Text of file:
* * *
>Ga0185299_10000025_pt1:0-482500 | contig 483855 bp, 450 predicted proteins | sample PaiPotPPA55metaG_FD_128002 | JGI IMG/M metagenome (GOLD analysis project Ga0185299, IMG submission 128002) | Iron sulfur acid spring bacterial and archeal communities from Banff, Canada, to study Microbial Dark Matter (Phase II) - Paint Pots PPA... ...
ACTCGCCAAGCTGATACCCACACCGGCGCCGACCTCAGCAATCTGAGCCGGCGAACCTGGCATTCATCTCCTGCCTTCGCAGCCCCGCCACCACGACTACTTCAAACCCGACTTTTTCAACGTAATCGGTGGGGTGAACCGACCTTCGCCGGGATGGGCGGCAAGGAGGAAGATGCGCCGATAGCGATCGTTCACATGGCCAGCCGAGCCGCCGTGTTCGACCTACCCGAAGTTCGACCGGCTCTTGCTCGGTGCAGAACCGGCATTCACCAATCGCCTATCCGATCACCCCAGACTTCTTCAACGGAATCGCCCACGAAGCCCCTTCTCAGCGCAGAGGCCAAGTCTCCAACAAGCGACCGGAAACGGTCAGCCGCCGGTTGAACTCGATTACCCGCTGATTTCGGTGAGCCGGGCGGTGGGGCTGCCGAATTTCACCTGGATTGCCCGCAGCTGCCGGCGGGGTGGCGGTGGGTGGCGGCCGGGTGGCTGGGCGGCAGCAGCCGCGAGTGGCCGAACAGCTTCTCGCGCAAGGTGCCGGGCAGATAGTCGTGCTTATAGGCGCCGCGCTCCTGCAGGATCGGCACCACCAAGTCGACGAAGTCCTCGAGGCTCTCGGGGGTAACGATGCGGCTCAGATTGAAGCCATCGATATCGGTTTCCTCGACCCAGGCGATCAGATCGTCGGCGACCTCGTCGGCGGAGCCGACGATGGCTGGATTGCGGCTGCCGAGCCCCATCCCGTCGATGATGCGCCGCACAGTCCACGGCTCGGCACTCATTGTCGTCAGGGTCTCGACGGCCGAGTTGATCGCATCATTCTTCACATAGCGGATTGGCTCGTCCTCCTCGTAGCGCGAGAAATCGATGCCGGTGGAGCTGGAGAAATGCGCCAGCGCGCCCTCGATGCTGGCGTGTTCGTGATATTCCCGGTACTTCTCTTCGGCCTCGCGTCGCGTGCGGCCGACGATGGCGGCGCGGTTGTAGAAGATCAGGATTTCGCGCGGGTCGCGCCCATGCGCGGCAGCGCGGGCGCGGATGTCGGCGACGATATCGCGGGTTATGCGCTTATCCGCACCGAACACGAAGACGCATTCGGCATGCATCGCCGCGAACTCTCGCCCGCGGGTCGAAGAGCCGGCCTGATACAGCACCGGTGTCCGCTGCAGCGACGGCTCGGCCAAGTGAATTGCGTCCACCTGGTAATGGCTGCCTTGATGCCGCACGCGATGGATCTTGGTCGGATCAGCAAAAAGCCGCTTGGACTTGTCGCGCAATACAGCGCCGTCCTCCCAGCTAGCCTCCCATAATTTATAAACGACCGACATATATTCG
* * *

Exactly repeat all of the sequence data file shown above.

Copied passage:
>Ga0185299_10000025_pt1:0-482500 | contig 483855 bp, 450 predicted proteins | sample PaiPotPPA55metaG_FD_128002 | JGI IMG/M metagenome (GOLD analysis project Ga0185299, IMG submission 128002) | Iron sulfur acid spring bacterial and archeal communities from Banff, Canada, to study Microbial Dark Matter (Phase II) - Paint Pots PPA... ...
ACTCGCCAAGCTGATACCCACACCGGCGCCGACCTCAGCAATCTGAGCCGGCGAACCTGGCATTCATCTCCTGCCTTCGCAGCCCCGCCACCACGACTACTTCAAACCCGACTTTTTCAACGTAATCGGTGGGGTGAACCGACCTTCGCCGGGATGGGCGGCAAGGAGGAAGATGCGCCGATAGCGATCGTTCACATGGCCAGCCGAGCCGCCGTGTTCGACCTACCCGAAGTTCGACCGGCTCTTGCTCGGTGCAGAACCGGCATTCACCAATCGCCTATCCGATCACCCCAGACTTCTTCAACGGAATCGCCCACGAAGCCCCTTCTCAGCGCAGAGGCCAAGTCTCCAACAAGCGACCGGAAACGGTCAGCCGCCGGTTGAACTCGATTACCCGCTGATTTCGGTGAGCCGGGCGGTGGGGCTGCCGAATTTCACCTGGATTGCCCGCAGCTGCCGGCGGGGTGGCGGTGGGTGGCGGCCGGGTGGCTGGGCGGCAGCAGCCGCGAGTGGCCGAACAGCTTCTCGCGCAAGGTGCCGGGCAGATAGTCGTGCTTATAGGCGCCGCGCTCCTGCAGGATCGGCACCACCAAGTCGACGAAGTCCTCGAGGCTCTCGGGGGTAACGATGCGGCTCAGATTGAAGCCATCGATATCGGTTTCCTCGACCCAGGCGATCAGATCGTCGGCGACCTCGTCGGCGGAGCCGACGATGGCTGGATTGCGGCTGCCGAGCCCCATCCCGTCGATGATGCGCCGCACAGTCCACGGCTCGGCACTCATTGTCGTCAGGGTCTCGACGGCCGAGTTGATCGCATCATTCTTCACATAGCGGATTGGCTCGTCCTCCTCGTAGCGCGAGAAATCGATGCCGGTGGAGCTGGAGAAATGCGCCAGCGCGCCCTCGATGCTGGCGTGTTCGTGATATTCCCGGTACTTCTCTTCGGCCTCGCGTCGCGTGCGGCCGACGATGGCGGCGCGGTTGTAGAAGATCAGGATTTCGCGCGGGTCGCGCCCATGCGCGGCAGCGCGGGCGCGGATGTCGGCGACGATATCGCGGGTTATGCGCTTATCCGCACCGAACACGAAGACGCATTCGGCATGCATCGCCGCGAACTCTCGCCCGCGGGTCGAAGAGCCGGCCTGATACAGCACCGGTGTCCGCTGCAGCGACGGCTCGGCCAAGTGAATTGCGTCCACCTGGTAATGGCTGCCTTGATGCCGCACGCGATGGATCTTGGTCGGATCAGCAAAAAGCCGCTTGGACTTGTCGCGCAATACAGCGCCGTCCTCCCAGCTAGCCTCCCATAATTTATAAACGACCGACATATATTCG